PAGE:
Through this season of epic failure in Los Angeles, with the injuries and inability to stamp the Lakers with his greatness, Dwight Howard walks ever so delicately up to a line that was not so much crossed as obliterated a year ago. He has been careful not to cross it this time, not to allow his image and name to be dragged down any lower than they were on his way out of Orlando.
Despite the inglorious start to a seven-game road trip in Phoenix on Wednesday night, punctuated by another thunderclap that was Howard's ailing right shoulder popping again, the Lakers have played better -- have finally showed some cohesion, some purpose, some fight. But the goal now is simply securing the eighth playoff spot in the West, something that would come as more of a relief than an accomplishment. As the calendar whizzes toward Howard's impending free agency on July 1, it isn't his image that has taken the hit this time. It's his stature in the game, his influence.
If Howard is one of the greats of his time, how could he be associated with a team that's six games under .500 as we hit February? A team with two other Hall of Famers, Kobe Bryant and
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In his eight-year career, Howard has now suffered three losing seasons. By comparison, LeBron James has endured only one, as a rookie. For Kevin Durant, it was his first two seasons, and he's been winning ever since. For all his playoff failures, Carmelo Anthony has never presided over a losing season. When a player of this stature takes a step back in the prime of his career, it undoubtedly will result in some serious soul searching. And Howard, once again, happens to be positioned for just such an activity with his collectively bargained right to choose where he supplies his services.
Yes, just when you thought the Dwightmare was over, it pulls you back in.
While he struggles physically after back surgery and now with his shoulder and searches stylistically for a way to fit in with the Lakers, Howard has taken steps to ensure there will not be a repeat of last season's mind-numbing drama. He's grown vigilant against leaks, against media reports that claim to portray his feelings when he has not divulged them. He's stopped talking about his long-term future as a Laker, put the brakes on the free-agent and trade talk, and put the focus where it should be: on a team he was supposed to elevate, and that was supposed to elevate him.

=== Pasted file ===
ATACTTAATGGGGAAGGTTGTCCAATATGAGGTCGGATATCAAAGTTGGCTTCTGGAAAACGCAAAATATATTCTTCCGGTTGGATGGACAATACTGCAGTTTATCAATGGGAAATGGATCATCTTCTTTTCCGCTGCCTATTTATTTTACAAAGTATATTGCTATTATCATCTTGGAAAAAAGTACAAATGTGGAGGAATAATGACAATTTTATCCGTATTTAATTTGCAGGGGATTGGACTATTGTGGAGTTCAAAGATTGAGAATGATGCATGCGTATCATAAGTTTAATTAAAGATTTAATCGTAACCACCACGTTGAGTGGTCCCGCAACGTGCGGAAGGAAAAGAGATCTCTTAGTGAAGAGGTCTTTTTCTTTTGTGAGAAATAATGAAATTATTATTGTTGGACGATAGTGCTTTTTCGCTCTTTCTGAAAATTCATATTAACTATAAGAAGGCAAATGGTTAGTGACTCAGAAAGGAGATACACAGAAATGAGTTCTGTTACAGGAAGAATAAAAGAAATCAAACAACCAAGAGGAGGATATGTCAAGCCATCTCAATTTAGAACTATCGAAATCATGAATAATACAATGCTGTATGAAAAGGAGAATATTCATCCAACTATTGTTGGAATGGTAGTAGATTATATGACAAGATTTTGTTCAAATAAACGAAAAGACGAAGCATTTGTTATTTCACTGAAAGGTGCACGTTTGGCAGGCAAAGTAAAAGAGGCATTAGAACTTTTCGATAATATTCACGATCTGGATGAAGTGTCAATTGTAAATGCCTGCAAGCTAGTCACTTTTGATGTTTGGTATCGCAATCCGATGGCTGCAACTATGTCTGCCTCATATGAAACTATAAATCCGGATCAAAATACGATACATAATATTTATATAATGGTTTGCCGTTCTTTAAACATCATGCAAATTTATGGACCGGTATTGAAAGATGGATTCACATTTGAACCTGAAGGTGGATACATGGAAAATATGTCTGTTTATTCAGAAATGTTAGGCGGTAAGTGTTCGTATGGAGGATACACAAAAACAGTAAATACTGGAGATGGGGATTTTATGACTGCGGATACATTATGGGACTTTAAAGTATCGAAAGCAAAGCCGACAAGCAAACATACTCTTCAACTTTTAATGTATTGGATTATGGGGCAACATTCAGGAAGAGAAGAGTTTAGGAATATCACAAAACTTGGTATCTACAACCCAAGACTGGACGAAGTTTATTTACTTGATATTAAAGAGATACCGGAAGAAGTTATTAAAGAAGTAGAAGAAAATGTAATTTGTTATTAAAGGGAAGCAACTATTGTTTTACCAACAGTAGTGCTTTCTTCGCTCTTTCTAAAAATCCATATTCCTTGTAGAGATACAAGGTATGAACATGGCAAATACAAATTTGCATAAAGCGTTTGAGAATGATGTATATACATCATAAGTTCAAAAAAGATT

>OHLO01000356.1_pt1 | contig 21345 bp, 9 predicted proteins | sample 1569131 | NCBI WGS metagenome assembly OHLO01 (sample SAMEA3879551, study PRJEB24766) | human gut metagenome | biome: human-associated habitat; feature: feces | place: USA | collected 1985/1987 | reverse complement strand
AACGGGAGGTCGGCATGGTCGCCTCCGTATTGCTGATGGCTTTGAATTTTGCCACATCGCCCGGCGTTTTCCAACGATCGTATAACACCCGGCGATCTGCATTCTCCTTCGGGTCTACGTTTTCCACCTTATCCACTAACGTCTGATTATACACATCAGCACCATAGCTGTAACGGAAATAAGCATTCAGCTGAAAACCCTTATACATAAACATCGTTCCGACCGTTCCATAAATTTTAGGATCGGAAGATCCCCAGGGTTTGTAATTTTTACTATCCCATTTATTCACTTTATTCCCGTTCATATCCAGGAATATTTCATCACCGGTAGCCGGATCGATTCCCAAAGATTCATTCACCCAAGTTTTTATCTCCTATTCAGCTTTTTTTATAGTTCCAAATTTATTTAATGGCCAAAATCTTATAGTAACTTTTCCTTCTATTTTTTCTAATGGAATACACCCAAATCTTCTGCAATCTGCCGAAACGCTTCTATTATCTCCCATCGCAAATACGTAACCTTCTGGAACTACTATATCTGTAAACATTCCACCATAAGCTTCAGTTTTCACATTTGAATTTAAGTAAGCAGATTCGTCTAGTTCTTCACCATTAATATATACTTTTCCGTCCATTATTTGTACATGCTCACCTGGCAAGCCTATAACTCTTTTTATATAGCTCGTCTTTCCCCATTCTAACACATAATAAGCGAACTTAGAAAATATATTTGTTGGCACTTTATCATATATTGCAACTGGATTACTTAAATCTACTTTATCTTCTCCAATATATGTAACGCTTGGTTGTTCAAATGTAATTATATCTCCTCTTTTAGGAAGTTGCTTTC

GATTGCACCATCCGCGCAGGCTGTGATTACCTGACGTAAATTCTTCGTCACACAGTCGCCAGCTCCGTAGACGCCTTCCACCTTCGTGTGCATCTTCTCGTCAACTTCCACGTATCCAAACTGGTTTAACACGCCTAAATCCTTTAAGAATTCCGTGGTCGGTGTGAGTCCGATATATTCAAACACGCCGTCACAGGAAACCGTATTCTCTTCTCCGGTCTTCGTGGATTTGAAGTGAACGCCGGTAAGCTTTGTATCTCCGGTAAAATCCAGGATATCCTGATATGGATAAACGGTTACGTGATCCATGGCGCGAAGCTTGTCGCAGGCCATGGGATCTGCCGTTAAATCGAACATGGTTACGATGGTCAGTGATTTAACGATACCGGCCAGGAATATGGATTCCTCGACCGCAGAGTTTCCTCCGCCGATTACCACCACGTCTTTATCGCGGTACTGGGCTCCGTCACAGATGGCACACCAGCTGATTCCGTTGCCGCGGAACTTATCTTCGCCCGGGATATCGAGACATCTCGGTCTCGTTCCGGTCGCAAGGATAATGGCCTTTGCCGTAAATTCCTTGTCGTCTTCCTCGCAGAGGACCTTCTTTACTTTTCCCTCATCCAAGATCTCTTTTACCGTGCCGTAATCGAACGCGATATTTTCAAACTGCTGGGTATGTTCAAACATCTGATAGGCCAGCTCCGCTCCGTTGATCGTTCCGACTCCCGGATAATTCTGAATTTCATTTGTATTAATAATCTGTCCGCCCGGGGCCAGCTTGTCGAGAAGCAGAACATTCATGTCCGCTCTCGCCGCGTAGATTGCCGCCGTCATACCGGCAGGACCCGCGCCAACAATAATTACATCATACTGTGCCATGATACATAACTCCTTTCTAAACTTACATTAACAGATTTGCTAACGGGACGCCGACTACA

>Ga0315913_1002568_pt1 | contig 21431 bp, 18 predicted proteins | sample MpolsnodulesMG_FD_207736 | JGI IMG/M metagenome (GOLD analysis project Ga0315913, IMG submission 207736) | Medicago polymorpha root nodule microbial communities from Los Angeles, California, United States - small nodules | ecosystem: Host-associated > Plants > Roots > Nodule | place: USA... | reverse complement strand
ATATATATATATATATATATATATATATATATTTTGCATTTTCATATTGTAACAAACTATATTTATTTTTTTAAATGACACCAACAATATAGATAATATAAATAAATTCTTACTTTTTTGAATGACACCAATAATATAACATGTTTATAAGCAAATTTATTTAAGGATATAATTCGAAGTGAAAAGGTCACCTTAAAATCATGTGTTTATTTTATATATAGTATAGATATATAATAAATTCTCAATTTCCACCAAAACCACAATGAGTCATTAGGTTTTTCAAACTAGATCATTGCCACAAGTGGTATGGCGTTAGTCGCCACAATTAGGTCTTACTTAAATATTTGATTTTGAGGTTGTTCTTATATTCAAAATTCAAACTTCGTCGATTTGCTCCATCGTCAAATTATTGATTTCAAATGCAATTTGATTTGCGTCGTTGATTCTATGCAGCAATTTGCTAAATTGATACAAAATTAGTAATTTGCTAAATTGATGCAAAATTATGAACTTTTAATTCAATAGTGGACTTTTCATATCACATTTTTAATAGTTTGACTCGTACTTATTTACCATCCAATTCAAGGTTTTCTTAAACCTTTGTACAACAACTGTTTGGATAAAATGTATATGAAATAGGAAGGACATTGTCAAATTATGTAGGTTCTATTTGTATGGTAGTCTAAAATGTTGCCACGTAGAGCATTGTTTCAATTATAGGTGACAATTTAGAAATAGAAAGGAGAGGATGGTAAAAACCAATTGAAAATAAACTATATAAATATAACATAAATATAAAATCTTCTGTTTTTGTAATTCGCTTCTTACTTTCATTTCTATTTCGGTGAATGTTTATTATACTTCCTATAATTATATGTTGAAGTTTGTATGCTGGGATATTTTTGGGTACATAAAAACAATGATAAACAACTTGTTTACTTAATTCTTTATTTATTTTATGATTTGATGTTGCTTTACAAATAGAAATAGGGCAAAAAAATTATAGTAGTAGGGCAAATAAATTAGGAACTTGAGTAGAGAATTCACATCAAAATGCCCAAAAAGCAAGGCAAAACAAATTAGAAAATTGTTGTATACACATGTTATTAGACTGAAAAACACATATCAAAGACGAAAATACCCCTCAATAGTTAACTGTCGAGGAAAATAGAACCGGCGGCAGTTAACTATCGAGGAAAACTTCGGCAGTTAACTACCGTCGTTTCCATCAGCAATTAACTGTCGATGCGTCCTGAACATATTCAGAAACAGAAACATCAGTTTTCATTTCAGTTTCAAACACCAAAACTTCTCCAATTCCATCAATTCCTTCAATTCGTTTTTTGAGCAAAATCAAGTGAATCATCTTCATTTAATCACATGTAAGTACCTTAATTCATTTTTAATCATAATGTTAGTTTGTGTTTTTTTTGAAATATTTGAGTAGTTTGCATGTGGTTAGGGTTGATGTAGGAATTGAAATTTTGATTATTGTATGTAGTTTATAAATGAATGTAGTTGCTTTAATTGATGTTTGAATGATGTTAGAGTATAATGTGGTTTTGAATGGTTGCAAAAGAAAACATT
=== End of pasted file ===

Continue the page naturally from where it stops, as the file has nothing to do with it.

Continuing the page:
"A lot of times last year, stories would come out and I would have no clue what was going on and I'm being talked about like I'm doing all this bad stuff and I'm just sitting at home finding stuff out just like everybody else," Howard told CBSSports.com this week. "I don't want it to be that way. I'm going to enjoy my opportunity here to play, to be back on the court. I'm just going to continue to be who I am and get back to being the player that I am and not let anything take away from who I am throughout all the drama and all that stuff, and still be the same person."
Howard said he has not had any conversations with his agent, Dan Fegan, or other advisors about his future with the Lakers beyond this season or about any desire to be traded.
"I'm here to win; I want to win," Howard said. "I want to continue to play basketball. I don't want to talk about being traded. I don't want to talk about anything except what I can do to help this team win."
Having lived through the absurdity of his clumsy exit from Orlando, Howard realizes his silence on committing to the Lakers beyond this season speaks volumes. Earlier in the season, Howard spoke candidly about wanting to be the franchise cornerstone after Bryant retires, but in recent weeks he's avoided all such talk. It's been a curious change that has not gone unnoticed in the Lakers' locker room or in the front office.
"I understand how people feel about it, but right now my only concern is winning," Howard said. "I don't want [it to be] like last season, to say something about anything -- about a team or whatever it may be -- and have people assume that I want to do this or I want to do that. Instead of making anybody assume anything, my focus is just on us winning and playing basketball. That's it."
Howard avoiding the free-agent elephant in the room has some officials in the Lakers organization nervous about the future. They gave up Andrew Bynum for Howard and pushed their league-high payroll to $29 million above the luxury-tax line with Howard, Bryant, Nash and Pau Gasol. They fired coach Mike Brown five games into the season in a panicky overreaction and hitched Howard's future to a new coach, Mike D'Antoni, who does not believe in playing through a center in the low post. In fact, D'Antoni has openly discussed his view that the postup -- which Howard believes is his livelihood -- is the least efficient play in basketball.
D'Antoni may be right about that, especially with Howard, who is not nearly as effective an offensive force on postups as he is on cuts to the basket or pick-and-rolls -- two staples of the D'Antoni system. But when July 1 rolls around, it's not going to matter what I think, what D'Antoni thinks or what the numbers say. The only opinion that will matter will be Howard's.
While those who still pine for Phil Jackson aren't sold, the Lakers' improved play of late has signaled to rival executives in the West that they won't spiral out of the playoffs and into total disarray. "There's no problem," one Western Conference GM said. "They're playing better and they're going to make the playoffs."